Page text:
Bartholin’s cysts only occur in women and most likely those of childbearing age. About two percent of women have the problem at some point in their life.

The Bartholin’s (BAHR-toe-linz) glands are located on each side of the vaginal opening. These glands secrete fluid that helps lubricate the vagina.

Sometimes the openings of these glands become obstructed, causing fluid to back up into the gland. The result is relatively painless swelling called a Bartholin’s cyst. If the fluid within the cyst becomes infected, you may develop a collection of pus surrounded by inflamed tissue (abscess).

A Bartholin’s cyst or abscess is common. Treatment of a Bartholin’s cyst depends on the size of the cyst, how painful the cyst is and whether the cyst is infected.

Sometimes home treatment is all you need. In other cases, surgical drainage of the Bartholin’s cyst is necessary. If an infection occurs, antibiotics may be helpful to treat the infected Bartholin’s cyst.

Bartholin glands are very small, round glands that are located in the vulva on either side of the opening to the vagina. Because they are located deep under the skin, they cannot normally be felt. These glands may help provide fluids for lubrication during sexual intercourse.

If the duct to the gland is blocked, the gland becomes filled with mucus and enlarges. The result is a cyst. These cysts develop in about 2% of women, usually those in their 20s. Cysts may become infected, forming an abscess. As women age, they are less likely to have cysts and abscesses.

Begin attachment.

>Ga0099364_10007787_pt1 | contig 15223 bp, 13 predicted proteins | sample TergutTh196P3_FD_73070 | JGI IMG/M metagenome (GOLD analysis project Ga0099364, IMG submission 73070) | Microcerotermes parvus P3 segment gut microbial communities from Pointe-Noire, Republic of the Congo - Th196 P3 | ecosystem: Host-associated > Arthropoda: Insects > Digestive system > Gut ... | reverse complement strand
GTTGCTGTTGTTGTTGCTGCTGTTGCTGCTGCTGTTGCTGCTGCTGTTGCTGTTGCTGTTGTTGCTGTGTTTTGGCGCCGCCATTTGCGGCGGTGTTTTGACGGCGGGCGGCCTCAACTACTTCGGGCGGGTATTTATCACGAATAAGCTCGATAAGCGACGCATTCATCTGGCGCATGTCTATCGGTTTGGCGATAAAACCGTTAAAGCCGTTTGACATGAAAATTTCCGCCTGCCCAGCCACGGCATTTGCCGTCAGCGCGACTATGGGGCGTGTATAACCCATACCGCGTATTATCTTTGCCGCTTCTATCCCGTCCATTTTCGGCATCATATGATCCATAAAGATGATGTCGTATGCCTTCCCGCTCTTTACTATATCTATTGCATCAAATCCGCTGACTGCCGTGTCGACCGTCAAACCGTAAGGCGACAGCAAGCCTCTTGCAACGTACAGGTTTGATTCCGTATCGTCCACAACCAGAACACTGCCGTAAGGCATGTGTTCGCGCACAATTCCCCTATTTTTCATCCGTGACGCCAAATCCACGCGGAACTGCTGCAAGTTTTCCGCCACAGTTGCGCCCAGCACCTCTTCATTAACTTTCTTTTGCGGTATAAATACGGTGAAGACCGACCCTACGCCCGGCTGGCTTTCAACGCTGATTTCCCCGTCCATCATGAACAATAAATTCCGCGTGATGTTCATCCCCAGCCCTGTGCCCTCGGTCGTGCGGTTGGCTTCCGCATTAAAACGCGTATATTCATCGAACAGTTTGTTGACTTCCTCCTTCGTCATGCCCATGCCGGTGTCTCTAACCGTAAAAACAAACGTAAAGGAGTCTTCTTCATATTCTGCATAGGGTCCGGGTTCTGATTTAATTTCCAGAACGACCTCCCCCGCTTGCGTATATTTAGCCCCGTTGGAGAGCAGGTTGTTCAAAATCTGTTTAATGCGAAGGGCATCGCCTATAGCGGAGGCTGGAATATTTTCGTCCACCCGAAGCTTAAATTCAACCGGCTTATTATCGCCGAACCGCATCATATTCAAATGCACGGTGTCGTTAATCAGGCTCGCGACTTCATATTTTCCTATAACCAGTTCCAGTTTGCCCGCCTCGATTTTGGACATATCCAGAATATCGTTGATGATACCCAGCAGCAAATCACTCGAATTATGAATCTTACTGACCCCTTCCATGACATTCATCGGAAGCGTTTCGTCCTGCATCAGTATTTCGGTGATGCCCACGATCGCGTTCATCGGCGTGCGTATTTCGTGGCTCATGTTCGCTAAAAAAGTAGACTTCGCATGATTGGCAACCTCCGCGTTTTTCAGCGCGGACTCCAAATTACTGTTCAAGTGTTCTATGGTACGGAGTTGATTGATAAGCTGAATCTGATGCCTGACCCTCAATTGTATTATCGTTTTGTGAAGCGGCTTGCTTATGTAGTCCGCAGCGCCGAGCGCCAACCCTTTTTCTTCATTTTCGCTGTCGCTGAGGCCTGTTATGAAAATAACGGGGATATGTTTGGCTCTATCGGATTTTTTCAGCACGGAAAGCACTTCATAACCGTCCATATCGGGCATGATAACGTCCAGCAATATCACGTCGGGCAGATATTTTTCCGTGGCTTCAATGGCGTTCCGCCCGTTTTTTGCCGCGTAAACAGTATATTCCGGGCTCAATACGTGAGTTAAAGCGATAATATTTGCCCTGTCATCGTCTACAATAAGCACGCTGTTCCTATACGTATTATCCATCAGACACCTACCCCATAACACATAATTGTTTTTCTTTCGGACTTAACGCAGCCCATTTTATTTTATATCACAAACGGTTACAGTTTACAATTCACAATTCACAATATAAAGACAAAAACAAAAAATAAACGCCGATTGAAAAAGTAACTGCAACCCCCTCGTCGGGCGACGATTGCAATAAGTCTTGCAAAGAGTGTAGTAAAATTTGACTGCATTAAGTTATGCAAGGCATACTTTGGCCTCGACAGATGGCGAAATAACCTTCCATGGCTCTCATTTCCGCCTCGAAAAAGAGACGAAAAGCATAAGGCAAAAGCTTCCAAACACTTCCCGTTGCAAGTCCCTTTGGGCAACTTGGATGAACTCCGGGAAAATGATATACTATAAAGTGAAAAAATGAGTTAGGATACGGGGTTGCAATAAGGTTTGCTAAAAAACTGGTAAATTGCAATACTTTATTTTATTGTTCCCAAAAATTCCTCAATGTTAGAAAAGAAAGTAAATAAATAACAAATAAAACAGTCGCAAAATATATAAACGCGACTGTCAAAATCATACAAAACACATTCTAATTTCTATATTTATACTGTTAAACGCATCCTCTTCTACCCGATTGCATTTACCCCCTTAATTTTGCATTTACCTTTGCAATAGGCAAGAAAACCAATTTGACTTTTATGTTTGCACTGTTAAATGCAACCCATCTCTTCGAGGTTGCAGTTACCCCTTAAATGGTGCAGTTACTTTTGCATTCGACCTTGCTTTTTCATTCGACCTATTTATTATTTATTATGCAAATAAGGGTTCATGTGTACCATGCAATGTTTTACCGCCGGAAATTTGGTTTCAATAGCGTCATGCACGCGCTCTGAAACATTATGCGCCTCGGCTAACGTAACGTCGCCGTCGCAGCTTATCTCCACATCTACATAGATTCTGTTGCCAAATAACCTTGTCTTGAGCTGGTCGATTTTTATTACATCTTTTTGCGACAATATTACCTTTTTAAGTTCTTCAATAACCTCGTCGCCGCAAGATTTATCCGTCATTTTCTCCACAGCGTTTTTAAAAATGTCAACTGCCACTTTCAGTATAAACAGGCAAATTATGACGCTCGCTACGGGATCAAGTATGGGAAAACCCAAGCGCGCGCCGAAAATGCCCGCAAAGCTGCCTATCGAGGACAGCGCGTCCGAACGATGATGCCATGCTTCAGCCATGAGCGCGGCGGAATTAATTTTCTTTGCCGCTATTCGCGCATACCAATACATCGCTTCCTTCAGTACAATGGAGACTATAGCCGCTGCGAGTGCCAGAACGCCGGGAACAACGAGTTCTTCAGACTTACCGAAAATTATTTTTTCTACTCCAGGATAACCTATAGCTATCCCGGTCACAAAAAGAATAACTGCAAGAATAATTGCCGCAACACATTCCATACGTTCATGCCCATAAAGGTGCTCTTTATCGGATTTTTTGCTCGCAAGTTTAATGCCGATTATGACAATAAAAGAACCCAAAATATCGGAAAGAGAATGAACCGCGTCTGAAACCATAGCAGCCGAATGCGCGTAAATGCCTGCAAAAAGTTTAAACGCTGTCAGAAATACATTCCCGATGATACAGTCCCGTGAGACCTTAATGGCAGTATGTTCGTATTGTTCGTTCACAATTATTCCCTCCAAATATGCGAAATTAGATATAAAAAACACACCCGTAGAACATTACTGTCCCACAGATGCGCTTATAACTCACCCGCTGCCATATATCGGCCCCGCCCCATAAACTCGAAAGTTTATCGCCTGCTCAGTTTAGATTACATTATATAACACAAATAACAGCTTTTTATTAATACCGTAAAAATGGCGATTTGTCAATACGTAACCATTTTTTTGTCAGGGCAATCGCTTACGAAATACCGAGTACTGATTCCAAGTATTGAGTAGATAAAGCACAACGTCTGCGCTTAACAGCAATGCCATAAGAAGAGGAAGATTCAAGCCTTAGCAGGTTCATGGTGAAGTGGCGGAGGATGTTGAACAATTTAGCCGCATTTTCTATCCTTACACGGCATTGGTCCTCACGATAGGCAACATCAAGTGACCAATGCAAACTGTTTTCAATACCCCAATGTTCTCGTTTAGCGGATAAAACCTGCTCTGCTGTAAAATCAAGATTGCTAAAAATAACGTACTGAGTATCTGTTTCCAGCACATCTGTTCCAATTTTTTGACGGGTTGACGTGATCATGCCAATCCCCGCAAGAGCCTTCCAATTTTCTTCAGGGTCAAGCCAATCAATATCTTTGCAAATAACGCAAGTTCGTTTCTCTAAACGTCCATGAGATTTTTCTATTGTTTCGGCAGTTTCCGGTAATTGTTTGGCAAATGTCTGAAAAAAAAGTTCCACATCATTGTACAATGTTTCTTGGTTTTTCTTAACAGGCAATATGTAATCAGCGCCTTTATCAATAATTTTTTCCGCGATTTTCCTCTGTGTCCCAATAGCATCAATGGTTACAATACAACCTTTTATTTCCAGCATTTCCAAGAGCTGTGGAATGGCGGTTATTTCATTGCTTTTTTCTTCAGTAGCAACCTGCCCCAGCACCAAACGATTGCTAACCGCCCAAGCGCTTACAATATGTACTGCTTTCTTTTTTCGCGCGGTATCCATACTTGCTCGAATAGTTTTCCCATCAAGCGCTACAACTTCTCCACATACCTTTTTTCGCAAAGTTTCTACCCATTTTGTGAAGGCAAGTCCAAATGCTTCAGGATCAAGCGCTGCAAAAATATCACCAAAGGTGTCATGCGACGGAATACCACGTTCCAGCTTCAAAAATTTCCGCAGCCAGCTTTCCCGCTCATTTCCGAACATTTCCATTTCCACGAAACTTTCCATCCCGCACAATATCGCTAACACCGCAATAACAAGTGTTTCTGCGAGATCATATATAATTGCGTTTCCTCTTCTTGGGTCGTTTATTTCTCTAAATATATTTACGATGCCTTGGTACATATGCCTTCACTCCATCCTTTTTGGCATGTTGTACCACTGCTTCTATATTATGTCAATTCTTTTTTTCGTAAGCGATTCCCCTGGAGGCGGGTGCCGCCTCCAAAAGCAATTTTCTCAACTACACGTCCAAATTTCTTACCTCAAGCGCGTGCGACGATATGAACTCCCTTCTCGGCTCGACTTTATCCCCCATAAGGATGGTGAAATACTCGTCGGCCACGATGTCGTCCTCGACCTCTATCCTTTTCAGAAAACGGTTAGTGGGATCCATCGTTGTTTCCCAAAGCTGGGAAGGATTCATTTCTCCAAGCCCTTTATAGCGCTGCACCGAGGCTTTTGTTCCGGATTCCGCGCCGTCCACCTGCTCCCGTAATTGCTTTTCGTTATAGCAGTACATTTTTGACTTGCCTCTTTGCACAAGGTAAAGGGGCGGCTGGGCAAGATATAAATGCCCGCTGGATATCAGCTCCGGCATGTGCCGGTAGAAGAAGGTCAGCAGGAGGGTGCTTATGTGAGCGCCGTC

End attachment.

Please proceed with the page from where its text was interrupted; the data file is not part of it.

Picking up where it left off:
Typically, what causes the blockage is unknown. Rarely, cysts result from a sexually transmitted disease, such as gonorrhea.

The Bartholin’s gland is a tiny organ on each of the labia (vaginal lips), near the opening of the vagina. If the vagina were the face of a clock, these glands would be found at about 4 and 8 o’clock. Normally they are invisible. They make a small amount of fluid that lubricates the vaginal lips. If a flap of skin grows over the opening of one of the glands, the fluid backs up. It causes a round swelling called a cyst. The cyst can grow from the size of a penny to larger than an orange. Most don’t get bigger than a golf ball. Cysts can be tender.